Barack Obama has warned that the 2016 White House race is damaging America's image abroad, sounding the alarm on harsh campaigning that risks eroding gains made during his presidency.
Lashing out at "vulgar and divisive rhetoric" in the race to replace him, Obama told a bipartisan group of lawmakers on Tuesday: "This is also about the American brand."
"We have heard vulgar and divisive rhetoric aimed at women and minorities -- at Americans who don't look like 'us,' or pray like 'us,' or vote like we do," Obama said, with Ireland's Prime Minister Enda Kenny at his side.
"This is also about the American brand. Who are we? How are we perceived around the world?" he asked. "The world pays attention to what we say and what we do."
His remarks reflect growing administration concern about the racially tinged message of Republican frontrunner Donald Trump.
Obama came to office when America's image was battered by the war in Iraq and George W. Bush's global unpopularity.
"We've seen a big change in the way the world sees the United States under Obama," Richard Wike, director of global attitudes research at Pew Research Center, told AFP
"Overall attitudes across the globe towards the US are a lot more positive today than they were during the George W. Bush era," he said, while noting the trend is not universal.
Improving America's image has been a major boon for Obama's presidency, giving him leverage with leaders keen to be seen with him.
From Indonesia to Ghana, it has also afforded Obama room to bypass the government and appeal to citizens directly.
But Trump's rhetoric and his rise -- bolstered by wins in Illinois, North Carolina and Florida on Tuesday -- has put the longevity of that trend in doubt.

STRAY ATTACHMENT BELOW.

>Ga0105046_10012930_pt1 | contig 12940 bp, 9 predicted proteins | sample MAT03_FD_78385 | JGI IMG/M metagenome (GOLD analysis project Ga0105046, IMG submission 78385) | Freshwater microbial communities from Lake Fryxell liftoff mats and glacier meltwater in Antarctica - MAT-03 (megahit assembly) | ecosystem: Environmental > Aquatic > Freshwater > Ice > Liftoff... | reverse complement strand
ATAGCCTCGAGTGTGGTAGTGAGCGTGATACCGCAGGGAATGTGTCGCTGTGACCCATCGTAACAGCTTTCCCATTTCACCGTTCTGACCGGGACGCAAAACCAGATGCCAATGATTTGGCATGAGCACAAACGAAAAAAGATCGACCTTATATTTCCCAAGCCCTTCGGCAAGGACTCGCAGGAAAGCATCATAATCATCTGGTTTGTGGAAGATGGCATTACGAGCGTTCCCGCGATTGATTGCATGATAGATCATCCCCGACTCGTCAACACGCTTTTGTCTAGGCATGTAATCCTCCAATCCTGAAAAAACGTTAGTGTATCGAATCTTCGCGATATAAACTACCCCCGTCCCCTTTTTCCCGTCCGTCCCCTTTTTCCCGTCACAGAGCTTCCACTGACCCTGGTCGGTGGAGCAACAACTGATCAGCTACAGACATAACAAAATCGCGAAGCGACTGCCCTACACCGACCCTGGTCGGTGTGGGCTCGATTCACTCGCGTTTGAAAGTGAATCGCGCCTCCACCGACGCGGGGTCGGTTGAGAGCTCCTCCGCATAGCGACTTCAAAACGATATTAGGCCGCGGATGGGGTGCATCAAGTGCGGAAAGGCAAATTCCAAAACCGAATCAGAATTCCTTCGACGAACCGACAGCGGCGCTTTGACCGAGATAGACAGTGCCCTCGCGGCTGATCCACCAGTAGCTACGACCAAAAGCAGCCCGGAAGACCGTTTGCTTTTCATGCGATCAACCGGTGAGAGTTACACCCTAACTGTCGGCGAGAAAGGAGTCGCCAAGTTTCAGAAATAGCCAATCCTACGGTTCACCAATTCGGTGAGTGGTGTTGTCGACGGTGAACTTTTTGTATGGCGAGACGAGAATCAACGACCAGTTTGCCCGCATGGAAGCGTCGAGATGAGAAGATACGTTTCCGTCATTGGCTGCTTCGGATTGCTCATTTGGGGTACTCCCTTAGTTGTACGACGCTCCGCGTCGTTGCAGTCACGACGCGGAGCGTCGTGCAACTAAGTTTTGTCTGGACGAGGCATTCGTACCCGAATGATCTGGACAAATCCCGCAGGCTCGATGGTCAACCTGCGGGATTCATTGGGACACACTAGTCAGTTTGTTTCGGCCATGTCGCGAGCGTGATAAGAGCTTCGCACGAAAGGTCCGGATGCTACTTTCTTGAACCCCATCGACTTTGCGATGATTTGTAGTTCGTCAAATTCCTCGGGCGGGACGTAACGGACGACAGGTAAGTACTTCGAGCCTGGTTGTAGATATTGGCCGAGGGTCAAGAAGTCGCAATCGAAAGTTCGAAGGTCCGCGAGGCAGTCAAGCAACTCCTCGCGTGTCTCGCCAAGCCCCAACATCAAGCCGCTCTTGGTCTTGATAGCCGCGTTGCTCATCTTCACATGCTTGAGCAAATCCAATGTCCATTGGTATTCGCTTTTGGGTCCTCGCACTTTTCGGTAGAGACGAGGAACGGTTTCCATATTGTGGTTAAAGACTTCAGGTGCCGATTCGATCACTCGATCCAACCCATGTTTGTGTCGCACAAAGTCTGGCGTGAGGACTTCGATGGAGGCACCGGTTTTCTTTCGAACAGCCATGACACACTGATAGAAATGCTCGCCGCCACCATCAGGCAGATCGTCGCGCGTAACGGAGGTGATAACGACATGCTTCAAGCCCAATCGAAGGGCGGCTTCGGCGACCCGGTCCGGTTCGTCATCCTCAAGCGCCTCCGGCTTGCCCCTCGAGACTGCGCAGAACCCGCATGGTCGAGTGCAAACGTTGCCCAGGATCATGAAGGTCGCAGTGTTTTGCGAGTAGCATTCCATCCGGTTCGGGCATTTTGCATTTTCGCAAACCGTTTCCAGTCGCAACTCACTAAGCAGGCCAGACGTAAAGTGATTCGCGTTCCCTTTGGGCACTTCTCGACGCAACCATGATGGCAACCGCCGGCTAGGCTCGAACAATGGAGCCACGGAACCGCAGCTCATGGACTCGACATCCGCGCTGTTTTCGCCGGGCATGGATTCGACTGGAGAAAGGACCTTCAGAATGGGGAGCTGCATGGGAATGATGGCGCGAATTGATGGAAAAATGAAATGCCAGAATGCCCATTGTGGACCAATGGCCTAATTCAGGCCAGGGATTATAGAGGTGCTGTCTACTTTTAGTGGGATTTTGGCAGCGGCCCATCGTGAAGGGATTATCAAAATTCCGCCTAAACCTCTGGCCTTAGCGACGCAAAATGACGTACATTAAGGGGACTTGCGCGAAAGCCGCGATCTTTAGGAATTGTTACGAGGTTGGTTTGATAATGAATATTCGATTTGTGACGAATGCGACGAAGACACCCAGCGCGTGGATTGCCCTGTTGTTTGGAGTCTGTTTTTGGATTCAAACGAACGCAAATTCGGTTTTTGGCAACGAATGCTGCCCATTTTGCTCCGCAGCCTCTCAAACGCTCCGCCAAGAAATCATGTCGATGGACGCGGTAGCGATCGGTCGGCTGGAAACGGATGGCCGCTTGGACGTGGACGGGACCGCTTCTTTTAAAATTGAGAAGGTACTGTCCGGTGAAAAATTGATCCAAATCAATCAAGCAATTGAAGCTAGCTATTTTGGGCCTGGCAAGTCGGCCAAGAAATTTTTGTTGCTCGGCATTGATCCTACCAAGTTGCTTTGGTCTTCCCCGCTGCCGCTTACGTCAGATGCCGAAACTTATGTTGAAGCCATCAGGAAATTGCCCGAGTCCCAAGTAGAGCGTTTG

- 'From puzzlement to bemusement' -
US officials now report an "intense focus" from partners on the 2016 presidential campaign and a "laser-like focus on the Trump campaign."
"It's a new element that we find ourselves meeting virtually every time we meet with foreign counterparts," said one administration official on condition of anonymity.
"They want to know what exactly is going on. Are these people serious? What does this mean for our bilateral relations. It ranges from puzzlement, to bemusement, to genuine concern."
"The idea of Trump's campaign making it all the way to the Oval Office is not something some of our counterparts have responded too fondly to."
Trump's promise to build a wall on the Mexican border and "make" Mexico pay for it has already elicited angry public responses.
Mexican President Enrique Pena Nieto compared that rhetoric to Hitler and Mussolini.
The UN High Commissioner for Refugees, Filippo Grandi, on his first visit to Washington since taking up the post, also voiced disquiet on the debate over migrants.
"This is a very important part of US leadership in the world," he told reporters Tuesday. "So, since every candidate is talking about US leadership, this is part of it."
Dan Restrepo, who for six years was Obama's top advisor on Latin America, said that "a president Trump would obviously have profoundly negative implications for relationships in the Americas."